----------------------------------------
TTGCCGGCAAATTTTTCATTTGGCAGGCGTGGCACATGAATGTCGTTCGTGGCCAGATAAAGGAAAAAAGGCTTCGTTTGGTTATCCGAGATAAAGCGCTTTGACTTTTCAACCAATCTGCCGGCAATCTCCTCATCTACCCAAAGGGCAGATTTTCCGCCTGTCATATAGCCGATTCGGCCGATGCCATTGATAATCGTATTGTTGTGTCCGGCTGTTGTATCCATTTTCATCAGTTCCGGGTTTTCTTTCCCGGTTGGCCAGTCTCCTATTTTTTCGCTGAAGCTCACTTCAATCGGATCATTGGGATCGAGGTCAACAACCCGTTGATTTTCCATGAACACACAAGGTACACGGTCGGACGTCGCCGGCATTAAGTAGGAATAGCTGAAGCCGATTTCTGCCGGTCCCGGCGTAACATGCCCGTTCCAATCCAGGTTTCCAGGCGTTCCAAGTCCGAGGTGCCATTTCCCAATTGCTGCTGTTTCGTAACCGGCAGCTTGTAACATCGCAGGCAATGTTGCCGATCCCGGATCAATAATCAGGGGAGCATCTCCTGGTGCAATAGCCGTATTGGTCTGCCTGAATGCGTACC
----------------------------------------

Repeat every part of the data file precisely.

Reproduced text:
TTGCCGGCAAATTTTTCATTTGGCAGGCGTGGCACATGAATGTCGTTCGTGGCCAGATAAAGGAAAAAAGGCTTCGTTTGGTTATCCGAGATAAAGCGCTTTGACTTTTCAACCAATCTGCCGGCAATCTCCTCATCTACCCAAAGGGCAGATTTTCCGCCTGTCATATAGCCGATTCGGCCGATGCCATTGATAATCGTATTGTTGTGTCCGGCTGTTGTATCCATTTTCATCAGTTCCGGGTTTTCTTTCCCGGTTGGCCAGTCTCCTATTTTTTCGCTGAAGCTCACTTCAATCGGATCATTGGGATCGAGGTCAACAACCCGTTGATTTTCCATGAACACACAAGGTACACGGTCGGACGTCGCCGGCATTAAGTAGGAATAGCTGAAGCCGATTTCTGCCGGTCCCGGCGTAACATGCCCGTTCCAATCCAGGTTTCCAGGCGTTCCAAGTCCGAGGTGCCATTTCCCAATTGCTGCTGTTTCGTAACCGGCAGCTTGTAACATCGCAGGCAATGTTGCCGATCCCGGATCAATAATCAGGGGAGCATCTCCTGGTGCAATAGCCGTATTGGTCTGCCTGAATGCGTACC